Diary of a Geek Dad: The Nightly Boss Battle

As I laid there, desperately trying to get my daughter back into bed, trying not to get angry or frustrated, using every trick I know to achieve the desired outcome and get her asleep I realized just what I was involved in. It wasn’t parenting, it wasn’t a little girl deep into being ‘over-tired’, no, this was a boss battle.

I have been gaming since I was five, that's thirty two years of experience, so I know a boss battle or two. I can’t say I have beaten every single boss I have ever come up against in a game, certainly there has been a few that have caused me to much trouble I eventually gave up on the game altogether. The giving up bit doesn’t really apply to parenting, but the core loop of a video game boss fight is almost exactly the same, just less physical weapons.

Where in a game you will use guns, swords, magic powers etc to whittle down the health of the big bad guy until you win when you are trying to get a three year old to lie in bed and go to sleep your weapons are words and manipulation or threats and treats to be gained. The loop is the same though, and therein lies the trick.

A boss battle in game requires quick analysis of the enemies movement patterns and attacks so you can figure out, depending on the game, when to counter attack, parry or jump. You might also have to suss out which of your attacks are most effective, or elemental weaknesses which can help you out and get that health bar down.

With my three year old however, the health bar is her willingness to actually lay down and, more importantly, calm down. It can be a slow process, but a belief that I will eventually win, despite repeatedly being told “But I’m not sleepy though!”, helps get me though. As for my weapons, well as I say those become words and I have a few very effective ones.

I slowly chip away at that bar, with light attacks like kissing her on the forehead and telling her good night, reading a bedtime story and getting her to switch her gro-light to night mode. We go through all the usual bed time routines, but when that night light goes off that is when her ‘second form’ kicks in.

As she is getting up out of bed to go get a drink from the cup on top of her drawers, I might tell her that is the last one and to finish it. It’s simple enough, but means an excuse she uses to stay up has gone away. She counters of course, and isn’t dumb, so it then becomes “Can I have some water please Daddy?” even after downing a full glass of milk.

Sometimes I might also be hit with “Daddy I want something to eat” and this is where I bust out one of my most powerful counters. I response with “Well, if you lie down and be still and quiet for ten minutes, I will go get you something”. Now, this particular counter is super effective because it has a hidden rule: the timer resets.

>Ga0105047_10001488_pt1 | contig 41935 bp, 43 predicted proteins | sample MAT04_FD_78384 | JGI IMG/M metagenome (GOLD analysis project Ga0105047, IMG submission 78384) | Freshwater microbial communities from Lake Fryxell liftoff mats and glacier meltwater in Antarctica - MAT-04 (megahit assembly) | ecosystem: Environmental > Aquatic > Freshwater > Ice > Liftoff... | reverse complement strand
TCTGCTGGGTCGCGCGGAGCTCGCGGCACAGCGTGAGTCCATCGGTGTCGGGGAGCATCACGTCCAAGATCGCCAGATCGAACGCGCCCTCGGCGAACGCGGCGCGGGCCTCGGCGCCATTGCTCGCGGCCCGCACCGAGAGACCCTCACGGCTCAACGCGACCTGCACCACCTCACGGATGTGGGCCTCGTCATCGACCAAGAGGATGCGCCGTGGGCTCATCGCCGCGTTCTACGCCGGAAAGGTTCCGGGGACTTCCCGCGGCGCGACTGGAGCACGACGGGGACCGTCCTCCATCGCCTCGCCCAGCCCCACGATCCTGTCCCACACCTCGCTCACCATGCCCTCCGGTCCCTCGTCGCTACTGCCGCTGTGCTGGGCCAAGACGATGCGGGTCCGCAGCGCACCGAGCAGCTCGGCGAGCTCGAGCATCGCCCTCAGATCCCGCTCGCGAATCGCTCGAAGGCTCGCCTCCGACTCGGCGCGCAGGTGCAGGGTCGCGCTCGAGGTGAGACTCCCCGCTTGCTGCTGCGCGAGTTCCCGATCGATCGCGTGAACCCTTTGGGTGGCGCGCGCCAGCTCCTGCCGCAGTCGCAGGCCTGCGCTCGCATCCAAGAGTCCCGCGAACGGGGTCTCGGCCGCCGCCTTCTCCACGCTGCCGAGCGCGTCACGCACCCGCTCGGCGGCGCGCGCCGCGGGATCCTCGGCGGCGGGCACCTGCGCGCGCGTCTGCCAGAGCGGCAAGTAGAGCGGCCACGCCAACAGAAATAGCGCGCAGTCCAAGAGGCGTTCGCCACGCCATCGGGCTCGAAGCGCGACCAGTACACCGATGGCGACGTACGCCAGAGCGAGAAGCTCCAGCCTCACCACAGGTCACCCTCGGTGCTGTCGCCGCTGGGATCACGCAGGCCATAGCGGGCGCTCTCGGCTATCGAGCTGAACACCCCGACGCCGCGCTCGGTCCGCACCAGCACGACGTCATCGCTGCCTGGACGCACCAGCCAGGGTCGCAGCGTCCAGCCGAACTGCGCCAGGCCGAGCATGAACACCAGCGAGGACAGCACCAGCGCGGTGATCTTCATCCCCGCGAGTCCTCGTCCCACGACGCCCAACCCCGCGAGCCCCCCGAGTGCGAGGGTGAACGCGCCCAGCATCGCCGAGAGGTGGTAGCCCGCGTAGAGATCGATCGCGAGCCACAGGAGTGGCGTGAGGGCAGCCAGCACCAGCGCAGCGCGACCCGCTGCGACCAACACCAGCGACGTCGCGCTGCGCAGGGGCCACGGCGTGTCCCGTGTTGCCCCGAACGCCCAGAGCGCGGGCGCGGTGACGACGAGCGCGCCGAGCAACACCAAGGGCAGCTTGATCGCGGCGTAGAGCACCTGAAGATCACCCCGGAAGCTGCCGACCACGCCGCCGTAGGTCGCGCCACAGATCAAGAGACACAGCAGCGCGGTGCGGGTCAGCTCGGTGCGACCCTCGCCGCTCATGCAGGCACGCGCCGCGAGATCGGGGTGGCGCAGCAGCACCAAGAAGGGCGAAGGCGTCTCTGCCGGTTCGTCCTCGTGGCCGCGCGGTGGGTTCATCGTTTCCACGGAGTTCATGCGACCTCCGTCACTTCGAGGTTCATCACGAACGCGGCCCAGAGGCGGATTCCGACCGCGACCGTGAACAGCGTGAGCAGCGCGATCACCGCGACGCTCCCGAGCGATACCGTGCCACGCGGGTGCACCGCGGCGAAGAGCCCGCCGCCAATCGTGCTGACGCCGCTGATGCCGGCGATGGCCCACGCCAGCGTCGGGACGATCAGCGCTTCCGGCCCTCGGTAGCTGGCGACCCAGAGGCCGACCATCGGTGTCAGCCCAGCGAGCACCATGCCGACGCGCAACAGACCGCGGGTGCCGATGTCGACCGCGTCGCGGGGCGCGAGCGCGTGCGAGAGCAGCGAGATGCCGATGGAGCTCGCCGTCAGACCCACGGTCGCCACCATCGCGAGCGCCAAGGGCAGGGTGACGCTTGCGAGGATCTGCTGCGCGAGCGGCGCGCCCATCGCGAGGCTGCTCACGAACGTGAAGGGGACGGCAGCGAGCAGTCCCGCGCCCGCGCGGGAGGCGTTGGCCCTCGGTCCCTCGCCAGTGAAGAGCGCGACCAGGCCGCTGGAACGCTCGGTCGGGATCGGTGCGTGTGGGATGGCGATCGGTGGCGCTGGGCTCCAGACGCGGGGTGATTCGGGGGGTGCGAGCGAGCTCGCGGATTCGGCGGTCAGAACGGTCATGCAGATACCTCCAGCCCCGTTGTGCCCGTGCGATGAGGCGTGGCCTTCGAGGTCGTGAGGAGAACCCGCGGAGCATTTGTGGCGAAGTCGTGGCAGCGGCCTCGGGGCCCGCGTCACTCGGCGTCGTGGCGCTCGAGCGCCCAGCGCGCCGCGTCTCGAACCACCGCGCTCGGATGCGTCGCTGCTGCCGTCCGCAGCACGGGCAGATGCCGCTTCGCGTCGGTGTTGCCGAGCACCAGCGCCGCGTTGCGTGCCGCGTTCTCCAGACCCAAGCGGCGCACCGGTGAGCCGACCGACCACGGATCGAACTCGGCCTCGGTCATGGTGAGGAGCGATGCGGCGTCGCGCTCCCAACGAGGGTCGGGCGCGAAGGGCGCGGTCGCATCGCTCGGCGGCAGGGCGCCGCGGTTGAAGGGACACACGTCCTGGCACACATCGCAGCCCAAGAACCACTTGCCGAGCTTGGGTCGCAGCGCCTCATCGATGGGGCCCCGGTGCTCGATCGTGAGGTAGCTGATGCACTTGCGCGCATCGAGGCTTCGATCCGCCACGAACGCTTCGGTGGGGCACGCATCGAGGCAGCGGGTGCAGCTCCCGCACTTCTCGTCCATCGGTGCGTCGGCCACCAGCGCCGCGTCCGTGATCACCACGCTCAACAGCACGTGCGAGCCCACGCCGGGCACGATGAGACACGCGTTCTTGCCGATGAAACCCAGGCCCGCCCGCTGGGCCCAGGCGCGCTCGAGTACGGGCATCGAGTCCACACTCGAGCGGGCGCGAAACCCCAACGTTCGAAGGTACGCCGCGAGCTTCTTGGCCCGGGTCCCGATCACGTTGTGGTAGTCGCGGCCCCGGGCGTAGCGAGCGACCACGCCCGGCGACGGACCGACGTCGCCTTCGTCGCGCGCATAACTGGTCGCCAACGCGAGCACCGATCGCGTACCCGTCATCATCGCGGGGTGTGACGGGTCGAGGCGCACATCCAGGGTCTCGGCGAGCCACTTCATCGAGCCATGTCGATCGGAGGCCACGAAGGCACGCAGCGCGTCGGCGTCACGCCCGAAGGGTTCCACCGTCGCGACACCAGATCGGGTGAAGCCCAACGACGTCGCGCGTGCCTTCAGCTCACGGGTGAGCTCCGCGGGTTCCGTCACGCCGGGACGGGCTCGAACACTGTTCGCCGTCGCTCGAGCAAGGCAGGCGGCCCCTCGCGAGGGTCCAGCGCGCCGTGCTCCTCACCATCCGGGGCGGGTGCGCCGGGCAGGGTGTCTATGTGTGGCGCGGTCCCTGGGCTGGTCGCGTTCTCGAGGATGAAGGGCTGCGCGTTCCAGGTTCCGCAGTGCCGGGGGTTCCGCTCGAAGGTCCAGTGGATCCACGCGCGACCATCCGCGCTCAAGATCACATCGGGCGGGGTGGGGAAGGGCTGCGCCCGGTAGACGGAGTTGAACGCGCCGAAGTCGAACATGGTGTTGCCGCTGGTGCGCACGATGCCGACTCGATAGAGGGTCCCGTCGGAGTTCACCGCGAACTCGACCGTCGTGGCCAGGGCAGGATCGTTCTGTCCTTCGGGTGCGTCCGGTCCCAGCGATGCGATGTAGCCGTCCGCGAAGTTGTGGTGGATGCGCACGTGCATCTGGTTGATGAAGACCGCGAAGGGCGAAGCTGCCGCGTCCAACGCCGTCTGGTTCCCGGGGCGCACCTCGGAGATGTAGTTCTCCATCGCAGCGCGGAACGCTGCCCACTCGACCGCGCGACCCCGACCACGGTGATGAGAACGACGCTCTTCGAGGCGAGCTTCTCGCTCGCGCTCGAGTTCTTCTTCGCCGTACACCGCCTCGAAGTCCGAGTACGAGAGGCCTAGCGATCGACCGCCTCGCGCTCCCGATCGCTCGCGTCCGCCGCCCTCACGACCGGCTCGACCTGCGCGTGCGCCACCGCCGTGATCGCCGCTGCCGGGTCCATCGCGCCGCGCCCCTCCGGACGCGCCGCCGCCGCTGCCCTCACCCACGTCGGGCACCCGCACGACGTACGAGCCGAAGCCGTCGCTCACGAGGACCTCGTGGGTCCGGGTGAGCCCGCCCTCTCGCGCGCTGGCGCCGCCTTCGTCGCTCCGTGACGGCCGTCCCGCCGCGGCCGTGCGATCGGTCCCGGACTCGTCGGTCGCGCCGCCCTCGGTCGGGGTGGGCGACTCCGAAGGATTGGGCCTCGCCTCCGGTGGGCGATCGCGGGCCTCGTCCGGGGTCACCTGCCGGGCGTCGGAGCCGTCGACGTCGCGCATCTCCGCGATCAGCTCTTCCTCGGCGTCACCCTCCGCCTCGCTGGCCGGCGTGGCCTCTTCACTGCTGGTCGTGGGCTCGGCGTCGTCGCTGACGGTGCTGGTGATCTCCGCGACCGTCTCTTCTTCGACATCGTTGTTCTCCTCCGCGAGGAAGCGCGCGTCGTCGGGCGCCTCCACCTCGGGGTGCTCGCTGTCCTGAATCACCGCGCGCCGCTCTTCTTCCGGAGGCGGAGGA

Simply put, if she moves or talks, the ten minute counter resets to zero and starts over. So, so long as I stay the course, keep saying that's what she has to do, even when she asks if it has been time yet, that ten minutes might be half an hour but she will soon forget what she was asking for as sleep does in fact take over and that bar gets tantalizing close to zero. While this means I can ‘beat the boss’ so to speak, after only two forms, I know that some bosses can have a third more powerful form. My Daughter does too.

This third form, most recently unleashed the night before I wrote this, comes out when I misjudge the last stage of the battle, when there is still a sliver of health left on the bar. It comes when I think she is down, happily fast asleep, so I get up to leave the room. I messed up, and she wakes, however groggily, there are no words that come from her just screaming and a raising of arms. I quickly try to get back into position and calm her down so she will fall easily and blissfully back asleep but I fail and Daughter: Final Form is here.

There is kicking, there is screaming, there is the weirdest thing that small children do: lock themselves into a loop because they really want something so keep asking for that thing over and over again. For thirty minutes. At their loudest volume. This stage of the fight is simply a war of attrition, so close to the end that I just have to bare the brunt of it and chip away at the final chunk of health with a warm and gentle face, lots of shussing and gentle cuddling until finally, that glorious win is mine.

Can I honestly say that emotion doesn’t get the better of me sometimes and I don’t, however slightly, lose my rag? No I can’t, but who reading this can honestly say that they have never wanted to throw the controller across the room when a boss gets the better of them? Its the same as parenting, sometimes you just can’t help it. My advice? Remember your child does in fact love you, and isn’t actually possessed by some kind of incredibly irritating demon.

Most of all though remember that you can do this. Bosses are meant to be beaten, they gate progress but also access to new abilities, and each time you beat them you get a massive experience boost. All of that applies to both games and real life, and I know I can win the nightly boss battle without a shadow of a doubt. You can too.

Star Trek: Discovery is a Different Kind of Trek, and that's Ok.

*Major Spoilers for Star Trek: Discovery to follow*

People often say that geeks fall into two camps: Star Trek fans and Star Wars fans. It is a flawed, sometimes derogatory statement, but in my experience at least, there is some truth to it. I remember a new team member coming in at my work and he said to me one day that he was ‘more like me’ I asked what he meant, and was told more Star Wars than Star Trek.

To be fair, this wasn’t wrong, I had always considered myself a Trek fan but the adventures of the Jedi just appealed that little bit more. This was due to lightsabers and the battle of good vs evil but ever since Star Trek: The Next Generation aired way back in 1990 and a ten year old me was mesmerized by the theme song, the adventures of the Enterprise held a special place in my heart.